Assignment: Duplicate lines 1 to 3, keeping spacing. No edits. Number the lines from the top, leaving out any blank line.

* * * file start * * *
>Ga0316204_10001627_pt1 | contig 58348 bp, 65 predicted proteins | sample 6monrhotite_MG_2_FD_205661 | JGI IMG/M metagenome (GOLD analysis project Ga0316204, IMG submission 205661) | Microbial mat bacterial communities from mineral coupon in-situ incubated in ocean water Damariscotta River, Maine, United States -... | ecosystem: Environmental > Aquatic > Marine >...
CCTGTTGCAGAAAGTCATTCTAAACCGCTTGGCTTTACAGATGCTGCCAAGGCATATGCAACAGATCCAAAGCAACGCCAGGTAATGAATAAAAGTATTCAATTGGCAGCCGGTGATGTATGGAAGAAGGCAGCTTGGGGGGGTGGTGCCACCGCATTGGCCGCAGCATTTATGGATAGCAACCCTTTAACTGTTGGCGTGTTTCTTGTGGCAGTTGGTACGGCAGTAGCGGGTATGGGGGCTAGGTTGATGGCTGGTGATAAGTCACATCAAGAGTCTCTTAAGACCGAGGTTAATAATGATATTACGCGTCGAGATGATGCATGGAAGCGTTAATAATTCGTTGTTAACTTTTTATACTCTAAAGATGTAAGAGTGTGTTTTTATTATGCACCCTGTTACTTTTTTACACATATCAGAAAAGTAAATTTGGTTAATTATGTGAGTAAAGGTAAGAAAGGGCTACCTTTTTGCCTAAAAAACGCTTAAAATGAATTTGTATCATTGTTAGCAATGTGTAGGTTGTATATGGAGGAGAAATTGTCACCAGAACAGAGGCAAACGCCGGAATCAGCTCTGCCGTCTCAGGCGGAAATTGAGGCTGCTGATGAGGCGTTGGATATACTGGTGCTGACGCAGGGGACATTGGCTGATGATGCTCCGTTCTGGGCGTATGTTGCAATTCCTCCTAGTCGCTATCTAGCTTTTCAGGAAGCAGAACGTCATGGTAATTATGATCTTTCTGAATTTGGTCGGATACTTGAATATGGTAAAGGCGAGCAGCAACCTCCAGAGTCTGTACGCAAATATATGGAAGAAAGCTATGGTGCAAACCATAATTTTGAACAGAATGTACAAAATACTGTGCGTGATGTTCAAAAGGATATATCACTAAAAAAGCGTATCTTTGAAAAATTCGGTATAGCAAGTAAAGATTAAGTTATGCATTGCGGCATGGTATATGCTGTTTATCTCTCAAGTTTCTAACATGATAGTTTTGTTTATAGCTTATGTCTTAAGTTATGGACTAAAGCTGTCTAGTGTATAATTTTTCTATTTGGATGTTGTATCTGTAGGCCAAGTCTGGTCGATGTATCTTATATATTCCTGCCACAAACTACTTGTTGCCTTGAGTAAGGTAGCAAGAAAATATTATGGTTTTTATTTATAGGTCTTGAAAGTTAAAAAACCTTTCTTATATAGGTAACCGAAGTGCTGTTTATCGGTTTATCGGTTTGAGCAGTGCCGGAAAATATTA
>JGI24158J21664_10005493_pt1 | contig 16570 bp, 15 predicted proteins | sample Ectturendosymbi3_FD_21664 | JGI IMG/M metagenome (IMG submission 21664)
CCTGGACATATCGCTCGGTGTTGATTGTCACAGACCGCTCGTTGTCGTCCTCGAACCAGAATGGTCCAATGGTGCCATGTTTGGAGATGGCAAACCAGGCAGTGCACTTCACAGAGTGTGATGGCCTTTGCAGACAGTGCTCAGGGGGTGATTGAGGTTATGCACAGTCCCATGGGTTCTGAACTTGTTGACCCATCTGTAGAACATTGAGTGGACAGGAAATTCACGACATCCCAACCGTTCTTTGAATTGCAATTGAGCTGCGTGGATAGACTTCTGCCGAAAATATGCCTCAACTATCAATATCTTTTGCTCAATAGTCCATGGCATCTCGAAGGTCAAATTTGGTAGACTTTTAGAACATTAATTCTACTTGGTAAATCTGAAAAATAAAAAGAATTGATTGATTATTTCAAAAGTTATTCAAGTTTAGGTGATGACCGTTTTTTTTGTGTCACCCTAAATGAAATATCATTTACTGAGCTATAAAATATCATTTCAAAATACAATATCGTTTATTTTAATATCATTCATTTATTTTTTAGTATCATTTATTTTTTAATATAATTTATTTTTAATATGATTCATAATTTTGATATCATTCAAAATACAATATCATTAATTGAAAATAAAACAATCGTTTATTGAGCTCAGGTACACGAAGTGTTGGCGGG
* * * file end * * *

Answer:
>Ga0316204_10001627_pt1 | contig 58348 bp, 65 predicted proteins | sample 6monrhotite_MG_2_FD_205661 | JGI IMG/M metagenome (GOLD analysis project Ga0316204, IMG submission 205661) | Microbial mat bacterial communities from mineral coupon in-situ incubated in ocean water Damariscotta River, Maine, United States -... | ecosystem: Environmental > Aquatic > Marine >...
CCTGTTGCAGAAAGTCATTCTAAACCGCTTGGCTTTACAGATGCTGCCAAGGCATATGCAACAGATCCAAAGCAACGCCAGGTAATGAATAAAAGTATTCAATTGGCAGCCGGTGATGTATGGAAGAAGGCAGCTTGGGGGGGTGGTGCCACCGCATTGGCCGCAGCATTTATGGATAGCAACCCTTTAACTGTTGGCGTGTTTCTTGTGGCAGTTGGTACGGCAGTAGCGGGTATGGGGGCTAGGTTGATGGCTGGTGATAAGTCACATCAAGAGTCTCTTAAGACCGAGGTTAATAATGATATTACGCGTCGAGATGATGCATGGAAGCGTTAATAATTCGTTGTTAACTTTTTATACTCTAAAGATGTAAGAGTGTGTTTTTATTATGCACCCTGTTACTTTTTTACACATATCAGAAAAGTAAATTTGGTTAATTATGTGAGTAAAGGTAAGAAAGGGCTACCTTTTTGCCTAAAAAACGCTTAAAATGAATTTGTATCATTGTTAGCAATGTGTAGGTTGTATATGGAGGAGAAATTGTCACCAGAACAGAGGCAAACGCCGGAATCAGCTCTGCCGTCTCAGGCGGAAATTGAGGCTGCTGATGAGGCGTTGGATATACTGGTGCTGACGCAGGGGACATTGGCTGATGATGCTCCGTTCTGGGCGTATGTTGCAATTCCTCCTAGTCGCTATCTAGCTTTTCAGGAAGCAGAACGTCATGGTAATTATGATCTTTCTGAATTTGGTCGGATACTTGAATATGGTAAAGGCGAGCAGCAACCTCCAGAGTCTGTACGCAAATATATGGAAGAAAGCTATGGTGCAAACCATAATTTTGAACAGAATGTACAAAATACTGTGCGTGATGTTCAAAAGGATATATCACTAAAAAAGCGTATCTTTGAAAAATTCGGTATAGCAAGTAAAGATTAAGTTATGCATTGCGGCATGGTATATGCTGTTTATCTCTCAAGTTTCTAACATGATAGTTTTGTTTATAGCTTATGTCTTAAGTTATGGACTAAAGCTGTCTAGTGTATAATTTTTCTATTTGGATGTTGTATCTGTAGGCCAAGTCTGGTCGATGTATCTTATATATTCCTGCCACAAACTACTTGTTGCCTTGAGTAAGGTAGCAAGAAAATATTATGGTTTTTATTTATAGGTCTTGAAAGTTAAAAAACCTTTCTTATATAGGTAACCGAAGTGCTGTTTATCGGTTTATCGGTTTGAGCAGTGCCGGAAAATATTA
>JGI24158J21664_10005493_pt1 | contig 16570 bp, 15 predicted proteins | sample Ectturendosymbi3_FD_21664 | JGI IMG/M metagenome (IMG submission 21664)